The Paris effect: Looking for ISIS in the wrong place

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Press conference at Baobab center, Rome, 03.12.15 (Ph:Renato Ferrantini).

The November attacks in Paris had an unknown, but quite foreseeable, effect on Italy.
Even though the traditional targets (the Vatican, synagogues, metros and stations) are under surveillance, Italian newspapers keep reminding us all that traditional types of terrorism are over and that now everybody is a potential target. And so, therefore, everybody is a potential terrorist.
This month, terrorists have been spotted in strange places and situations all over Italy, and the alarm has always been proved wrong.
The police may also be looking for terrorists in the wrong places.
The government is demonstrating its control of the situation by targeting the “grey zones”, where unknown people live, mainly in Rome. A campaign started to identify all people living in squatted houses. In via Curtatone, 556 Eritrean and Ethiopian people were checked on December 1st, and only four turned out to be illegal. The same happened in Casal Boccone, where 120 families live, some of them immigrants. No-one was arrested or taken away. And it was the same story on December 10th for the 500 people living in Naznet. In Turin at the exMOI squat and at many other smaller centers there was some degree of checking by police. Police even took the time to check all the photos and videos taken at the now-evicted Ventimiglia NoBorders Camp to reassure the population at large.

Each time the police gave reassurances that these were anti-terrorism checks, and that no eviction would follow the checks. But terrorism has become the main excuse for tightening control over anti-racist and housing movements, neither surely connected to terrorist attacks.

The Baobab center was a volunteer-run immigrant reception center in via Cupa, near Tiburtina Station, that had become central to managing refugee accommodation in Rome after 200 refugees were evicted from Ponte Mammolo camp.

When police first raided the Baobab center on November 24, there had already been rumors about eviction. At the time 23 migrants, two of them minors, with no legal papers were taken to the police station. None were found to be terrorists but is highly likely they will be deported as illegal. The action was justified as an anti-terrorism measure because of the Catholic Jubilee Year of Mercy, which began on December 8. The local authority took this opportunity to retake the building, scheduling the eviction promptly for December 9 in order to return it to the owner. The communication about eviction was the only one from the local authority received by the volunteers. At the moment, temporary housing has been provided for most of the center’s residents, and volunteers are waiting for a new building.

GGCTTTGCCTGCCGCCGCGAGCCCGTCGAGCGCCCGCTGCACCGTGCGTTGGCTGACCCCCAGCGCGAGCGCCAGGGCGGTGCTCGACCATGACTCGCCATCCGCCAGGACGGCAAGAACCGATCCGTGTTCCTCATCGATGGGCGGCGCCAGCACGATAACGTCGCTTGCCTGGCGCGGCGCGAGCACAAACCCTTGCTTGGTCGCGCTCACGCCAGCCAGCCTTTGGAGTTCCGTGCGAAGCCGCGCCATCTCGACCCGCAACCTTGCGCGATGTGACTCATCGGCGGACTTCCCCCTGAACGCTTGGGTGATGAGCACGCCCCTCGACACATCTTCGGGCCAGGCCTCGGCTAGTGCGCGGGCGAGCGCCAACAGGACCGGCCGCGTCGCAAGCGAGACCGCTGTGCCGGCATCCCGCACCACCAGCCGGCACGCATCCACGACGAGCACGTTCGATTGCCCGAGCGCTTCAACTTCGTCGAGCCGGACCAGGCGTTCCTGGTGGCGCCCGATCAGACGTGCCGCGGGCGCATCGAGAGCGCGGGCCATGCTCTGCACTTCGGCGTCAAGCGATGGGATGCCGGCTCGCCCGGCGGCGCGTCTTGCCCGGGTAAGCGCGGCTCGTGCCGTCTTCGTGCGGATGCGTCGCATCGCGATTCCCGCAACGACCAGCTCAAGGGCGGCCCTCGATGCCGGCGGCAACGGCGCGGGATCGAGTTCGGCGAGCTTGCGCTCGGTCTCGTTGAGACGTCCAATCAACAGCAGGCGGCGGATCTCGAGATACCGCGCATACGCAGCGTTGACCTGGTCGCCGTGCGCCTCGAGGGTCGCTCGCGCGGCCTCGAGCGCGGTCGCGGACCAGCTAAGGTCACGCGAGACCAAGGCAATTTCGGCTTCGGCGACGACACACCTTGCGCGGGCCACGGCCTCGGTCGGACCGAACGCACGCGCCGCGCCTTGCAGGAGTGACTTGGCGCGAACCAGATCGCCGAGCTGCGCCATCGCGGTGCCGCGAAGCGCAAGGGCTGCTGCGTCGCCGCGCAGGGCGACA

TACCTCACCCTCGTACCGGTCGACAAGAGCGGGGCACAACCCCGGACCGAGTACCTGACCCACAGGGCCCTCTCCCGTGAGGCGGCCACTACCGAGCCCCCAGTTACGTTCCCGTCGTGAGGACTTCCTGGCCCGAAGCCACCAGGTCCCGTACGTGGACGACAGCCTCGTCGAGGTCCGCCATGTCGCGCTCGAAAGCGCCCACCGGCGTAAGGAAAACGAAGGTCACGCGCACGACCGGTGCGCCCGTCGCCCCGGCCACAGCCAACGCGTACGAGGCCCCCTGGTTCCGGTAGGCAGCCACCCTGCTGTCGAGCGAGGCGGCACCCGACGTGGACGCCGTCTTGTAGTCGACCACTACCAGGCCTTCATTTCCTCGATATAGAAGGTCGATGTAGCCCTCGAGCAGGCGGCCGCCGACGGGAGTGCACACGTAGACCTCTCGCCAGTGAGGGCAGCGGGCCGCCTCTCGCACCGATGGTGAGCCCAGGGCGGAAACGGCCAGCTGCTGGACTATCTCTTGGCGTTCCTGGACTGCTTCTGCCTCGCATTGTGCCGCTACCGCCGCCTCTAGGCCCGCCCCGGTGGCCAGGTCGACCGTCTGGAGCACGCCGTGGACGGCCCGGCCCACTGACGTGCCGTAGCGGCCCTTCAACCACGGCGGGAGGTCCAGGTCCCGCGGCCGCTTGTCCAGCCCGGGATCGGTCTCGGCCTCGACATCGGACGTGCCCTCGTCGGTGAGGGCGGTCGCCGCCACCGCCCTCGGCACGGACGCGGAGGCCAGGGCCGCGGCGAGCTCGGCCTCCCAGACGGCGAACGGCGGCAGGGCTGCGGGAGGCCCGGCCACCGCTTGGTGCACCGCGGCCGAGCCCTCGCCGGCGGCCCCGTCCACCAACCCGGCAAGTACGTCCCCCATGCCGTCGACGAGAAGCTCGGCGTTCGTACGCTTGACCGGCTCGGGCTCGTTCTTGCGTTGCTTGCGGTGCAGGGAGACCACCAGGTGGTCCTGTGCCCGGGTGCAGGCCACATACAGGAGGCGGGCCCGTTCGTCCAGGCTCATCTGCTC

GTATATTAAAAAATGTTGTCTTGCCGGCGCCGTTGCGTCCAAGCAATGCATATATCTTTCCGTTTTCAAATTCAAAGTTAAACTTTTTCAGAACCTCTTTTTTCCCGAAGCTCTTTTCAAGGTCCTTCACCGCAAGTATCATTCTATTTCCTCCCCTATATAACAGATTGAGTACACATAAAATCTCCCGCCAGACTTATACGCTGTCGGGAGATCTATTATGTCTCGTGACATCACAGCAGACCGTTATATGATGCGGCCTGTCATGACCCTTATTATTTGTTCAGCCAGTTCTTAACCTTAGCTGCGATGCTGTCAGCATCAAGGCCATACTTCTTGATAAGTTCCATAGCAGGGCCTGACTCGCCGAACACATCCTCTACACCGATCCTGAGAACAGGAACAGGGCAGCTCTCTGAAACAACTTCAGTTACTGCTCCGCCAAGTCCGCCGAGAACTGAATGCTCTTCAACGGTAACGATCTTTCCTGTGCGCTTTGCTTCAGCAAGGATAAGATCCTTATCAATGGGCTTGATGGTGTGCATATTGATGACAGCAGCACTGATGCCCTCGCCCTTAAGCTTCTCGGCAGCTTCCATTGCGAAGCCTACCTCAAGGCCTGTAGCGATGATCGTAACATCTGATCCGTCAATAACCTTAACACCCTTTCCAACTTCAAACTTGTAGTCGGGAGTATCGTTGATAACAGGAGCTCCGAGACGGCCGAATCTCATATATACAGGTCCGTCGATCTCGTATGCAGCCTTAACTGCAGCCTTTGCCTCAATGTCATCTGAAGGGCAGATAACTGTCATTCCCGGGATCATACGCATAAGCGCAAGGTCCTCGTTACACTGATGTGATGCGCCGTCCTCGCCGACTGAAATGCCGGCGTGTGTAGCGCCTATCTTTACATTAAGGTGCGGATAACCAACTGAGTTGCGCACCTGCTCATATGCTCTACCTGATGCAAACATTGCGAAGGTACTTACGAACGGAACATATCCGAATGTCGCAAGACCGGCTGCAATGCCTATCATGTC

This is a very controversial case. The authorities could have used this opportunity to work with the center and its volunteers. They did not choose this positive and constructive route: they chose racist profiling, early morning police raids and almost immediate eviction of the residents.
Remarkably, Angelino Alfano, Minister of Justice, commented that “police controls at the Baobab center in Rome prove our efficiency in prevention and control”. Clearly the assumption is that immigration and terrorism have an obvious link and that to make citizens safe, squats must be evicted and immigrants be under strict control.

A rather unclear link also exists, in the mind of the authorities, between terrorists and school students claiming their rights.
School occupations are a “traditional” way for students to protest against school reforms, in this case against the “Buona scuola” Reform; they usually last a few days and do no harm except halting classes. Apparently now, though, the authorities perceive a dangerous link to terrorism.
On November 26, a few hours after the occupation of Virgilio High School in Florence, some parents and the headteacher asked for police intervention on very new grounds: “With the general alert prompted by terrorism, the decision of a group of students to expose a school such as the Virgilio – a few blocks away from many sensitive targets and therefore strongly under police surveillance – to strangers entering, seems totally irresponsible.”
The day before, November 25, the same thing had happened at Mamiani High School in Rome, where students had tried to start an occupation. The headteacher said that she was clearly informed by the prefecture that “any ‘out of control’ act of protest is inappropriate and must not be permitted, especially in a school near to risk areas”.

These examples illustrate an interesting, and terrifying, shift in the public debate. On one side Northern League propaganda is now pervasive and uncriticized. The fight against degrado, the neglect and decay reported by the New York Times, provided the reason to post police officers in every underground and station, which has served to increase the pressure on the poorest section of the population. The link between immigration and terrorism has become so unchallenged that the government can praise immigration controls as a success. This builds up and empowers the “frame” of culture clash: we have to defend our Christian roots by celebrating the Jubilee and there must be monitoring of those who do not take part. Rome must be a symbol of a strong, winning government.

Meanwhile this is, as always, the easy solution. It gives no real answer at all to students who disagree with school reforms, nor to the countless immigrants and Italians living in squatted houses, and not even to workers at ATAC, the Rome bus company, who have not been paid for months but have been denied the right to strike because of the Jubilee Year of Mercy.
In Italy, as in France, terrorism seems a good excuse to put down any form of protest.

Sources:

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